I want to start own shop in the next 2 years
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  1. #1
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    Default I want to start own shop in the next 2 years

    Iím sure this has been answered before, but I want some real input into my specific situation.

    Iím a pretty versatile machinist, and Iím in my 19th year of cutting chips. I started in my dadís shop when I was 12. Iíve worked as an hvac and facilities maintenance guy, and Iíve also held a mechanical design position as well. Also, my wife and I started a photography business 5 years ago thatís now making 6 figures. I just went back and got a job machining again, not for the money, but because Iím good at it and I enjoy it, as long as Iím not working in a sweatshop for morons. A mechanic has never touched any vehicle Iíve ever owned. I say all this not to be cocky, but to communicate that Iím not scared to try stuff or get my hands dirty to make sure that things keep rolling. I know that thereís TONS that I donít know (that probably should scare me).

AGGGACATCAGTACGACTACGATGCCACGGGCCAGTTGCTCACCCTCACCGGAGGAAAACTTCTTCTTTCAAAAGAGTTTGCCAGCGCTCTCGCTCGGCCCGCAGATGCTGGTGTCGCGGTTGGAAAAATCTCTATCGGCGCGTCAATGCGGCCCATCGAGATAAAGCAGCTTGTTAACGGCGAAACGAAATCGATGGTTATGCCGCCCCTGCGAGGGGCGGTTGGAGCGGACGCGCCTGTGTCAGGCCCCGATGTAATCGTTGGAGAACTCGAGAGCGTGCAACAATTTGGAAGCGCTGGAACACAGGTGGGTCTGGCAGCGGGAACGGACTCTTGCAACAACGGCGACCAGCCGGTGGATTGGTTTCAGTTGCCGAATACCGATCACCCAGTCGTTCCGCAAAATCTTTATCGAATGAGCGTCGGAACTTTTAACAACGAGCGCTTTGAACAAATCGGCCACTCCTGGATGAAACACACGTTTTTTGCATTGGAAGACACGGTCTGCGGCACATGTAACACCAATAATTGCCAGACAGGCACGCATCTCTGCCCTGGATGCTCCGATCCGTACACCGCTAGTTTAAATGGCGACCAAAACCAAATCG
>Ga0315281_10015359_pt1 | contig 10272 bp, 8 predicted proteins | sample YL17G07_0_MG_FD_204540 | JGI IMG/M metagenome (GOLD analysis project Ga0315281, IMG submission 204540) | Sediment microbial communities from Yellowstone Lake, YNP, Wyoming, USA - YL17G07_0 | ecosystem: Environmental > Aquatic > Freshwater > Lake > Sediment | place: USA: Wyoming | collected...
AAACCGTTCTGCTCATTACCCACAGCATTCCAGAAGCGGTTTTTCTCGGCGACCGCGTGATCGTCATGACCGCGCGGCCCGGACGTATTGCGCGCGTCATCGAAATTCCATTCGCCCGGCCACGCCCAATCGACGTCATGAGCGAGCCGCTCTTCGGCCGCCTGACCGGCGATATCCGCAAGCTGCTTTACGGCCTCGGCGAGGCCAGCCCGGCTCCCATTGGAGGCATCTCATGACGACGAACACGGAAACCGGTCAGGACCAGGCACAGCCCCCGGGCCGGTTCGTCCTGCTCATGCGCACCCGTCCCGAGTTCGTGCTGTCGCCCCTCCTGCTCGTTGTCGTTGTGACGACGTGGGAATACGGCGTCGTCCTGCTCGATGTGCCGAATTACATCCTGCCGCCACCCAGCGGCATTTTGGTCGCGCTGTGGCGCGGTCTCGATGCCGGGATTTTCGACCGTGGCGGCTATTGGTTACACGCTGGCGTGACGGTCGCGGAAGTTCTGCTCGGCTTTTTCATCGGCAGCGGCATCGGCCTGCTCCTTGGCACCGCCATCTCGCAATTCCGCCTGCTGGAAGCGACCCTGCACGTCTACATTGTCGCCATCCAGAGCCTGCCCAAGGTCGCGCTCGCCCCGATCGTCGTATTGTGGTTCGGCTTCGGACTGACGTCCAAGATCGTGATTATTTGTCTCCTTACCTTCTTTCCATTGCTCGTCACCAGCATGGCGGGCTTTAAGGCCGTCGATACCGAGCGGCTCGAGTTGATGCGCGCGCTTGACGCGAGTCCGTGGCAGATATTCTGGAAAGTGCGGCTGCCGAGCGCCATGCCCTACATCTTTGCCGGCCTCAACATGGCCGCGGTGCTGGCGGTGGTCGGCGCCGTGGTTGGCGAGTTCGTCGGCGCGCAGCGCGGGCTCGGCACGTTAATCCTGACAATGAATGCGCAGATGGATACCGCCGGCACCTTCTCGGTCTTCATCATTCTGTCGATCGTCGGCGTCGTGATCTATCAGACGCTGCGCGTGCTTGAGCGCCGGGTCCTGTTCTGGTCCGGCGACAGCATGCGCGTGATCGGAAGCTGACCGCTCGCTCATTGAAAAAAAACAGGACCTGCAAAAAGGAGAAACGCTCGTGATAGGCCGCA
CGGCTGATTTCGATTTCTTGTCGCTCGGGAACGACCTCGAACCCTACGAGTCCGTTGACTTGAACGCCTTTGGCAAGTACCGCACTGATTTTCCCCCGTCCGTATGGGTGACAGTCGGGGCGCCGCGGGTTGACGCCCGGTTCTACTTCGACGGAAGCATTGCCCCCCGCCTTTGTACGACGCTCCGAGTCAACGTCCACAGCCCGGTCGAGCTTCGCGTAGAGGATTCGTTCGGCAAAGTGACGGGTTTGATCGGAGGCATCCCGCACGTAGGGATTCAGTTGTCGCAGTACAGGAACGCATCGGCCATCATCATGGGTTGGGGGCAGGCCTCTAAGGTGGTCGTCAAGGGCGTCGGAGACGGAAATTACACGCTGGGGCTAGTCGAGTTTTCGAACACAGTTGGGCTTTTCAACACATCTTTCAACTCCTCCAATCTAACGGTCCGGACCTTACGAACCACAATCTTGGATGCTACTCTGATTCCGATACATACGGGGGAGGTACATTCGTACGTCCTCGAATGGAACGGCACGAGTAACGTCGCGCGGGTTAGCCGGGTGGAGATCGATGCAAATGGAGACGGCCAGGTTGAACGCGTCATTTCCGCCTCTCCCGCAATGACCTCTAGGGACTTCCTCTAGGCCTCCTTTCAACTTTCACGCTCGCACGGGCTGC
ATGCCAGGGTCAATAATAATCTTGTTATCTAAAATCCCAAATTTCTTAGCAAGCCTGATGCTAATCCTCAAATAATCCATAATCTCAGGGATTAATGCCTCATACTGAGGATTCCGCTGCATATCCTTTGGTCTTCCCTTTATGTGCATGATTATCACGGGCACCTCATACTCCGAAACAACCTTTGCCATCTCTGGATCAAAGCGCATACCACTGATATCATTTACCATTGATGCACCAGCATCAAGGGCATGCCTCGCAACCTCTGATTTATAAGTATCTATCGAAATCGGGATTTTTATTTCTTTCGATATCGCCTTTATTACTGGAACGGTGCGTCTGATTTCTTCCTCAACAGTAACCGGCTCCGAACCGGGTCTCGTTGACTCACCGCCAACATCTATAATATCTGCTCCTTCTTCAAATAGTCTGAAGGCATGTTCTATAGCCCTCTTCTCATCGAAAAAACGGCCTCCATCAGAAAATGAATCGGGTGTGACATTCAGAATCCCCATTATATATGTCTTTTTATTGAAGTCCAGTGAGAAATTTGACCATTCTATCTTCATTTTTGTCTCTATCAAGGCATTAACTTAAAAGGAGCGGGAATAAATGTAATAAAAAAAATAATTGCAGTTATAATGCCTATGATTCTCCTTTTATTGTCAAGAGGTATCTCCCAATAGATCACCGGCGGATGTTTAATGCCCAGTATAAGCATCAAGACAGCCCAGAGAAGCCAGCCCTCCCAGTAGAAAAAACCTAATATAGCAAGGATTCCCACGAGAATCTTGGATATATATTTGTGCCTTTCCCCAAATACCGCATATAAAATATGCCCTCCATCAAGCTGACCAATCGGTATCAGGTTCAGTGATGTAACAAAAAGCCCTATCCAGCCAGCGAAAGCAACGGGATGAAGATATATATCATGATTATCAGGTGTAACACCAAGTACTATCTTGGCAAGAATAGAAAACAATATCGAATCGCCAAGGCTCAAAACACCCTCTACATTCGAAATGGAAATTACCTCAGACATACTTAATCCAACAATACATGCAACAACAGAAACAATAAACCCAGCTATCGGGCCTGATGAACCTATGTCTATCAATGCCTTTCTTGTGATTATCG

Iíd thrown around the idea 5 years ago of starting my own shop, but when I compared the overhead of starting a shop to the cost of one camera... photography obviously won. Since then Iíve learned a WHOLE lot more and Iím glad I didnít start the shop Iíd planned back then.

    I will only start this at the speed of cash, I will absolutely not take on any debt whatsoever. Iím a Dave Ramsey fan and those principles are what has made our other business so successful- we donít owe anyone anything and never have and never will.

    My thoughts are to buy a good knee mill and a good engine lathe, and retrofit them later on with a Siemens 828D kit. I have run just about every controller out there, and Siemens is hands down best. For the work I want to do, I want at least 60Ē between centers and 15Ē swing on the lathe, and I wonít be doing more than 2axis simultaneous with the mill, so a CNC knee mill is what I want.

    I just want to know from all the one man shop owners out there what I need to consider that Iím not considering. Whatís a good introduction shop rate for a guy like me? I donít expect it to ever make what photography does, but I want to make more than what Iím making working for someone else. Itís pretty discouraging when my wife books one wedding and it pays 1.5X what I make in a month. And I make close to top machinist dollar.